Graham v. RidgeAnnotate this Case
107 Ariz. 387 (1971)
489 P.2d 24
Maureen GRAHAM, next friend of Lisa Marie Razer, a minor, Petitioner, v. Warren C. RIDGE, Judge of the Superior Court, Maricopa County, sitting as Juvenile Judge, Respondent.
Supreme Court of Arizona, In Banc.
September 27, 1971.
Amelia D. Lewis, Sun City and John D. Roeder, Phoenix, for petitioner.
Richard A. Rice, Scottsdale, for respondent.
This is a special action to test the decision of the Juvenile Court of Maricopa County in waiving the jurisdiction of the Juvenile Court as to petitioner, a 16 year old girl, which waiver allows her to stand trial as an adult. § 8-202 A.R.S., § 8-222 A.R.S., and the Arizona Constitution, Art. 6, § 15 A.R.S. This court accepted jurisdiction and requested that additional memoranda be filed by the respondent and the petitioner.
The petitioner claims that the Juvenile court erred in failing to require that there be a court reporter present at the adjudication and transfer *388 hearing. The record before this court indicates that the petitioner was represented by counsel at the transfer hearing and that the reporter was not requested by the defendant. Petitioner also alleges that the Juvenile Court committed other errors in the adjudication of the matter.
We do not need to answer these questions because we have come to the conclusion that there is an adequate remedy by way of appeal and, therefore, the writ should be quashed.
In 1970, the Arizona legislature enacted § 8-236 A.R.S. which reads in part as follows:"§ 8-236. Appeals "A. Any aggrieved party may appeal from a final order of the juvenile court to the court of appeals in the same manner as any other appeal from the superior court except the name of the child shall not appear in the record of the appeal, the juvenile court record number assigned to the case substituting therefor. "B. The order of the juvenile court shall not be suspended or the execution thereof stayed pending the appeal except the appellate court may, by order, suspend or stay the execution thereof provided suitable provision is made for the care and custody of the child. "C. The court of appeals shall give the appeal precedence over all other actions except extraordinary writs or special actions."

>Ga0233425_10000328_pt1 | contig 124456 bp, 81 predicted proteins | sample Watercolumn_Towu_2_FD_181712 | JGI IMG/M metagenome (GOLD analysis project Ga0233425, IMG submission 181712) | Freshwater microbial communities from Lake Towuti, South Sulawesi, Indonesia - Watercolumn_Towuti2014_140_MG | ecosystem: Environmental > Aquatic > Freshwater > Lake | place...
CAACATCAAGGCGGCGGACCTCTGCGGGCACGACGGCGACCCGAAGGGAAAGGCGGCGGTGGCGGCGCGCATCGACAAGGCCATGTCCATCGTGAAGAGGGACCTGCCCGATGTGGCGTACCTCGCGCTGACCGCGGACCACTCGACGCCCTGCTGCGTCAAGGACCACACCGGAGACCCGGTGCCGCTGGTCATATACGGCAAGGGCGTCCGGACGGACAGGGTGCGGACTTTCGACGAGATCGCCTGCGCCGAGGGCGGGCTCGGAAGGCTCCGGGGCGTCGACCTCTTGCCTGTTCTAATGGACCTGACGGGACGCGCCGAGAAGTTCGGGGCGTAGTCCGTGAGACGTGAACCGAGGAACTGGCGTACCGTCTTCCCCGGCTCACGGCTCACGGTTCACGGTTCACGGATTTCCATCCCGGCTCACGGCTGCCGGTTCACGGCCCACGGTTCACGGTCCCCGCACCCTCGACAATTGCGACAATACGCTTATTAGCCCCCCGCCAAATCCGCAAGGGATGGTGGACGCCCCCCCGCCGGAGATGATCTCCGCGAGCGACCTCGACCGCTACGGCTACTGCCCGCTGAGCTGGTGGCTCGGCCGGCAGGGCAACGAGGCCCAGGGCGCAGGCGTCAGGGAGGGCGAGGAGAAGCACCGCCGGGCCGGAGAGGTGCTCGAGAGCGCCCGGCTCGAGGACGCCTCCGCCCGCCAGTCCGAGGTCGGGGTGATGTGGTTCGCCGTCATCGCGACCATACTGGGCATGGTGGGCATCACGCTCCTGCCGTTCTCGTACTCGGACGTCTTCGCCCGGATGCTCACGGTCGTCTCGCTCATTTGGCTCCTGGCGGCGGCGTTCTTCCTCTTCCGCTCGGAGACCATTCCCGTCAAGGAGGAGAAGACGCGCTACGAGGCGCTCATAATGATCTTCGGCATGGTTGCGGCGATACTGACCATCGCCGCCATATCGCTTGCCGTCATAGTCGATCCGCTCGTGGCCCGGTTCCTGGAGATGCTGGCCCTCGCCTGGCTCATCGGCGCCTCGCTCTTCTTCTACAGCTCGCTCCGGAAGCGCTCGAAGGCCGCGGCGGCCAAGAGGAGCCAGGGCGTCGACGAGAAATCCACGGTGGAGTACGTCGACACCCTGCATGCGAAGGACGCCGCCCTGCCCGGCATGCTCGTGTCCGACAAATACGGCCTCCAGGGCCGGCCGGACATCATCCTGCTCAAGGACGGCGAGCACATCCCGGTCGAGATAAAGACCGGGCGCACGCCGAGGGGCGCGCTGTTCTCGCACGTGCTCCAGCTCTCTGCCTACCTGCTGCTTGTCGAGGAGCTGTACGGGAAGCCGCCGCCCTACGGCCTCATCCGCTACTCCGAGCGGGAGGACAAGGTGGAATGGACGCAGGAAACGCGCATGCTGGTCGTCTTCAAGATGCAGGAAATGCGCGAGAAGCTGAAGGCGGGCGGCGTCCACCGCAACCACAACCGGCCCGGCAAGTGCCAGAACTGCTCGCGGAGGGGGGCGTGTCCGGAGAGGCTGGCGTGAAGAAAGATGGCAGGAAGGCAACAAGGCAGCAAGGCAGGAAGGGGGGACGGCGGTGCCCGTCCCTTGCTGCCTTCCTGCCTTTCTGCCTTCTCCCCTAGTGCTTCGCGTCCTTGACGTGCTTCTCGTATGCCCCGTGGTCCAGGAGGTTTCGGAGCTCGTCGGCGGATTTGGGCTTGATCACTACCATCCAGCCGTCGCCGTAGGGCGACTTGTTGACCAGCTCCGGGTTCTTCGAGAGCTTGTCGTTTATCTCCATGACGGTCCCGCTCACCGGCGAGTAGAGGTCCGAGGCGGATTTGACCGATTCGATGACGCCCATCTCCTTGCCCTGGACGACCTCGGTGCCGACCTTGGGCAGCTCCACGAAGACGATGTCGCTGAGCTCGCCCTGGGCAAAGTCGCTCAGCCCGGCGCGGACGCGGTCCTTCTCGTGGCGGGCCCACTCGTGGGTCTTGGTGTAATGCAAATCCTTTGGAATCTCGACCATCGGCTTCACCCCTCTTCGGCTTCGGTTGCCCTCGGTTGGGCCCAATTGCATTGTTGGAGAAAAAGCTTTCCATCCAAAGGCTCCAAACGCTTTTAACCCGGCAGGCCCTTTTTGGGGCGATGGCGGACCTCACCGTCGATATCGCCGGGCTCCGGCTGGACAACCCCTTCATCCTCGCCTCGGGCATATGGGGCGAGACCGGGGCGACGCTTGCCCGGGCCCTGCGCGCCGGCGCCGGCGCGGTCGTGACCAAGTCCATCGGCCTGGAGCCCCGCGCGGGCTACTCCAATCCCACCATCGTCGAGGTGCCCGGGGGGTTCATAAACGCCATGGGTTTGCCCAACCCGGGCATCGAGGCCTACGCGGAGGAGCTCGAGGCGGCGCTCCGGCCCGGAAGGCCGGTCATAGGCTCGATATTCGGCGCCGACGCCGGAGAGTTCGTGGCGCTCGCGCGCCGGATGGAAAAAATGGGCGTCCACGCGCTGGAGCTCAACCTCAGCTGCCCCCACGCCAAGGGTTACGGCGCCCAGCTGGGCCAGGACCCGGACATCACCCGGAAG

This statute allows an appeal if the order of the Juvenile Court is final. Before the Court of Appeals or this court may suspend or stay the execution of the order it must make suitable provision for the care and custody of the child. Obviously, the legislature did not contemplate a stay except in the most extraordinary circumstances.
We have no hesitancy in stating that the order of the court in this case transferring the matter to the Maricopa County Superior Court and waiving the jurisdiction of the Juvenile Court over the petitioner is a "final order of the juvenile court" within the meaning of § 8-236 A.R.S. and that an appeal from this order to the Court of Appeals would be proper.
The State Bar Committee note to Rule 3 of the Rules of Procedure for Special Actions, 17 A.R.S. contains the following statement:"The special action requests extraordinary relief, and acceptance of jurisdiction of a special action is highly discretionary with the court to which the application is made. A plaintiff, in addition to the showing required in all lawsuits that he has standing and that the matter is subject to judicial review, must always carry the burden of persuasion as to discretionary factors."
Part of the petitioner's burden of persuasion is to show that no other remedy is adequate. We believe that the petitioner in this case has an adequate remedy by appeal and therefore the special action was improperly issued.
It is ordered that with the filing of the mandate herein, the writ of special action heretofore granted is quashed.
STRUCKMEYER, C.J., HAYS, V.C.J., and UDALL and LOCKWOOD, JJ., concur.